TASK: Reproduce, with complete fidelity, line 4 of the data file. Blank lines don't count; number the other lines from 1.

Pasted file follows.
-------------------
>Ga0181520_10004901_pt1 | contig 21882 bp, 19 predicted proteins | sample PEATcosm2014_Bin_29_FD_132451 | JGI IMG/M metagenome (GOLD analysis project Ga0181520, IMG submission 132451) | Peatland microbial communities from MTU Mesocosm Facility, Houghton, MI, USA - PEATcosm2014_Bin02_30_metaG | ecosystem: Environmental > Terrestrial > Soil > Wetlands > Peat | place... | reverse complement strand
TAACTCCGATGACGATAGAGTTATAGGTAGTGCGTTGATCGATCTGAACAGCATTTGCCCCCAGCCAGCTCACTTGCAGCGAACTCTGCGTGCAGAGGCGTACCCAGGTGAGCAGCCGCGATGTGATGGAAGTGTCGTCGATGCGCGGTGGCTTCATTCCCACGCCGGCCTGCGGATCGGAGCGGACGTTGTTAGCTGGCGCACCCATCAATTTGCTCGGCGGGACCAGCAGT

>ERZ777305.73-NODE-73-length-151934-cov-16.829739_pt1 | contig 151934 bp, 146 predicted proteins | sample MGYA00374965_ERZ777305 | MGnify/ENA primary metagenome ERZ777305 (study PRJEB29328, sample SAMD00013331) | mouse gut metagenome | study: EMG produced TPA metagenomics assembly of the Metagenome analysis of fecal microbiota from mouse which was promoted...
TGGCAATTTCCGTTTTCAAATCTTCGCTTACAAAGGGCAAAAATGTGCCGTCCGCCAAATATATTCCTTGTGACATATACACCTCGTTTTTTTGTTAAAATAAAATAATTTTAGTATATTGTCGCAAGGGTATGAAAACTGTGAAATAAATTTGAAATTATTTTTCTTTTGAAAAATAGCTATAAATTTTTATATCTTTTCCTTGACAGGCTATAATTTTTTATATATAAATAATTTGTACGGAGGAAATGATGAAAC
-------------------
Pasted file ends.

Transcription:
TGGCAATTTCCGTTTTCAAATCTTCGCTTACAAAGGGCAAAAATGTGCCGTCCGCCAAATATATTCCTTGTGACATATACACCTCGTTTTTTTGTTAAAATAAAATAATTTTAGTATATTGTCGCAAGGGTATGAAAACTGTGAAATAAATTTGAAATTATTTTTCTTTTGAAAAATAGCTATAAATTTTTATATCTTTTCCTTGACAGGCTATAATTTTTTATATATAAATAATTTGTACGGAGGAAATGATGAAAC